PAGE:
Scott D. Pierce: No end in sight to Pac-12-DirecTV standoff
The Pac-12 men's basketball tournament gets under way next week, and for the second year in a row, fans who subscribe to DirecTV will have to find a friend with Comcast or Dish or head to a sports bar to see the Utes play.
Nineteen months after the Pac-12 Network launched, it still doesn't have a deal with the satellite TV giant. Which is a big deal because DirecTV has approximately 20 million subscribers.
And there's no sign of progress. Both sides are entrenched in their positions DirecTV won't pay what the Pac-12 Network is asking; the Pac-12 Network won't cut its price for DirecTV.
For a long time, I believed this was temporary. That the two sides would come to some sort of agreement sooner rather than later.
Clearly, that was a massive misreading of the situation. The same mistake that the Powers That Be at the Pac-12 Network have made when it comes to DirecTV.
These are very tough people they're dealing with. And you need look no further than The Weather Channel to see just how tough DirecTV is.
Back in January, DirecTV dropped TWC. And the folks at The Weather Channel promptly lost their minds.
They insisted that being n DirecTV is "imperative for public safety and, therefore, an issue meriting Congressional attention."
That's right. TWC called their dispute with DirecTV a matter of life and death and called on Congress to step in.
DirecTV did not flinch. And, in fact, it offered TWC less than it had been paying under the expired contract.
Far from backing down, DirecTV chairman, president and CEO Michael White stepped up, releasing a strongly-worded statement that was far from the usual conciliatory, we're-trying-to-work-it-out pablum.
"TV networks feel it's their absolute birthright to be paid more and more each year for the same content they offer, regardless of how many customers actually watch their channels," White wrote.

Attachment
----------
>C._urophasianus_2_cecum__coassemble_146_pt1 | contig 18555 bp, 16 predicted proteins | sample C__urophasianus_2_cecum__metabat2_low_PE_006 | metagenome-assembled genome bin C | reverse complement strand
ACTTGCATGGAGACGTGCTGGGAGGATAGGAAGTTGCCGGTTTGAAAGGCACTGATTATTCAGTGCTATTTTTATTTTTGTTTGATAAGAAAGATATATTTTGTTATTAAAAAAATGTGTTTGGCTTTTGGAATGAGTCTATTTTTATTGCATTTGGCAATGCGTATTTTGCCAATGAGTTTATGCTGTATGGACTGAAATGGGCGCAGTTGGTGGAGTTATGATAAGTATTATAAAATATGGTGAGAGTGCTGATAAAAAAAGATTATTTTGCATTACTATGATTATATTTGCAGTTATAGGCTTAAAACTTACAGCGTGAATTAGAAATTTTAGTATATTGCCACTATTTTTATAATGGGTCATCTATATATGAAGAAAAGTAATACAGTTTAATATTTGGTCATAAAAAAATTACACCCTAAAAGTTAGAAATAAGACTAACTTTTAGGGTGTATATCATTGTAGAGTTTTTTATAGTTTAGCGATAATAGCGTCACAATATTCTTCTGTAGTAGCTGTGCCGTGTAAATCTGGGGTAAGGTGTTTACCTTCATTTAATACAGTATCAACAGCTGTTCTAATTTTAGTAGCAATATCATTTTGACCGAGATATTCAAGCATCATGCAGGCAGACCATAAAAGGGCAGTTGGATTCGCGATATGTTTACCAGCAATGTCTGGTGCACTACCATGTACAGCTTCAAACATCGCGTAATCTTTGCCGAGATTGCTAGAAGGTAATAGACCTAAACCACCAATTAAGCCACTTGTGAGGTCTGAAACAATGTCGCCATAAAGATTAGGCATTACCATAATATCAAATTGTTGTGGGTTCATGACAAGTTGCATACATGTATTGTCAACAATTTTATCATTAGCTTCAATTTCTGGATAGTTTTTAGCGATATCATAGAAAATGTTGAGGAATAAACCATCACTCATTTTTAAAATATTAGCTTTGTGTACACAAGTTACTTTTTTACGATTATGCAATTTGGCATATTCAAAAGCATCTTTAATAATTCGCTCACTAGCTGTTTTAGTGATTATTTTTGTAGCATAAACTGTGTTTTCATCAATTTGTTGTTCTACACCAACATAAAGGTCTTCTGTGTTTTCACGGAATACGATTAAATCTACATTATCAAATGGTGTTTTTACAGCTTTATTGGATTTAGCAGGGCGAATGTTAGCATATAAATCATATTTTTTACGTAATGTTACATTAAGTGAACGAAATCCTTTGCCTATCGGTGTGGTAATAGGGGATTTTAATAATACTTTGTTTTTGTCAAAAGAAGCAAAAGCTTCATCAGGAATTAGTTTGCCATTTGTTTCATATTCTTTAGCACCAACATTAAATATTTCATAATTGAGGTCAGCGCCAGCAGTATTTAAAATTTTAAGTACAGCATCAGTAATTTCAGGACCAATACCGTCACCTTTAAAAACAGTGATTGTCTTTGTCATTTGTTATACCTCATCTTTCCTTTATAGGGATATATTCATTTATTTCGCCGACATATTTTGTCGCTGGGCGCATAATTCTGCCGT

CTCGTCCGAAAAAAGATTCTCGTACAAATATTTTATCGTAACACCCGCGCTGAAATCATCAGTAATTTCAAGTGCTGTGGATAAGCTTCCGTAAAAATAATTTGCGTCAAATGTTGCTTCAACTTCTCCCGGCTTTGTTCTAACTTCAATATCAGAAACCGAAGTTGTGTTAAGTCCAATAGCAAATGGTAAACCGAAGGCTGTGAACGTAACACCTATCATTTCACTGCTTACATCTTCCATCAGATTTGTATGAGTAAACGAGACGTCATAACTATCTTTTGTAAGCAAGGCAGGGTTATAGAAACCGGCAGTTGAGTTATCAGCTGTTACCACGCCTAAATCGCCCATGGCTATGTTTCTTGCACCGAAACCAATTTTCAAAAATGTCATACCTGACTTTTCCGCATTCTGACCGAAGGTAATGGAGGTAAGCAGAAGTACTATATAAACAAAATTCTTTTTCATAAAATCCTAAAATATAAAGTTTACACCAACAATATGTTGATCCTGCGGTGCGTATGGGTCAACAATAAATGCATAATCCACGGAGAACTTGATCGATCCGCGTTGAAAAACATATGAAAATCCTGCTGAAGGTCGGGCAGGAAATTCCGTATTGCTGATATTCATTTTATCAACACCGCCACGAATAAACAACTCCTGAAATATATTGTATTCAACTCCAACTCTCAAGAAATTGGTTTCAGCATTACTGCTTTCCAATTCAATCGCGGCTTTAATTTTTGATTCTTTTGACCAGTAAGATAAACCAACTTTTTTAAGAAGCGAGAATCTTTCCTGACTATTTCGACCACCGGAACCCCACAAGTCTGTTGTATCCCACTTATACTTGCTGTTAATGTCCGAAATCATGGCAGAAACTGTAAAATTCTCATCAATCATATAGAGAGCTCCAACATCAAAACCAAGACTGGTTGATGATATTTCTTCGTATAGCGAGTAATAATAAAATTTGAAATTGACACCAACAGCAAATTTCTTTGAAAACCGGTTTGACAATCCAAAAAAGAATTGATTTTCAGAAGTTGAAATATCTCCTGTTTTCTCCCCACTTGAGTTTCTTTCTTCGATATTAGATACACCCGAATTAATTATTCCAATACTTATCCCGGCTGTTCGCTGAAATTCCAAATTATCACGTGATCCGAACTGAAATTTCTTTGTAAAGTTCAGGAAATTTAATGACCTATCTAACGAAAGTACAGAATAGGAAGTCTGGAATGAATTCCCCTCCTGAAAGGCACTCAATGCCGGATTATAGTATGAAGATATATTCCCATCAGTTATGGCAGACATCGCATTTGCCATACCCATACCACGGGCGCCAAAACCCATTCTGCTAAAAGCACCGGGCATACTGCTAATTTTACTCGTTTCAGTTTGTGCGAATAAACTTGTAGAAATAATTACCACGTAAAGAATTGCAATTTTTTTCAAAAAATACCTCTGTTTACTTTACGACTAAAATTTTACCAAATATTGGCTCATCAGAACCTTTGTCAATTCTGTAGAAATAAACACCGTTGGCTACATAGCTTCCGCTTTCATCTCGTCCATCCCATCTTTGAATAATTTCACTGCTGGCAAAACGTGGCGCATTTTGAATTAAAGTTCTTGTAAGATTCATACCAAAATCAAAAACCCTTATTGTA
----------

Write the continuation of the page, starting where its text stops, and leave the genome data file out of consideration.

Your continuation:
If this was the 18th century, he'd have to fight a duel with someone from TWC.
No, this is not exactly the same situation as the DirecTV-P12N battle. DirecTV has added WeatherNation; there is no alternative to P12N.
But TWC has more leverage than P12N. The Weather Channel is co-owned and managed by NBC, which owns more than two dozen channels included in DirecTV's programming NBC, Telemundo and cable channels like USA, CNBC, MSNBC, NBCSN, Syfy, Oxygen and E!
P12N is on its own. It doesn't have a huge media conglomerate behind it.
And having a huge media conglomerate hasn't helped when it comes to fighting with DirecTV. It dropped Comcast/NBC's G4 in November 2010, and it has never been restored.
Those folks at DirecTV are tough. If you're going toe to toe with them and you're waiting for the satellite guys to blink, you're going to be waiting a long time.
I'm not telling Pac-12 Network executives they should blink. Clearly, they've decided getting on DirecTV is not a priority.
I'm not telling DirecTV subscribers to switch providers. Especially if you're a big NFL fan and Sunday Ticket is a priority for you.
But if P12N wants to get on DirecTV, it will have to back down. And if watching the Utes on P12N is your priority, you're going to have to switch.
Scott D. Pierce covers television for The Salt Lake Tribune. Email him at firstname.lastname@example.org; follow him on Twitter @ScottDPierce.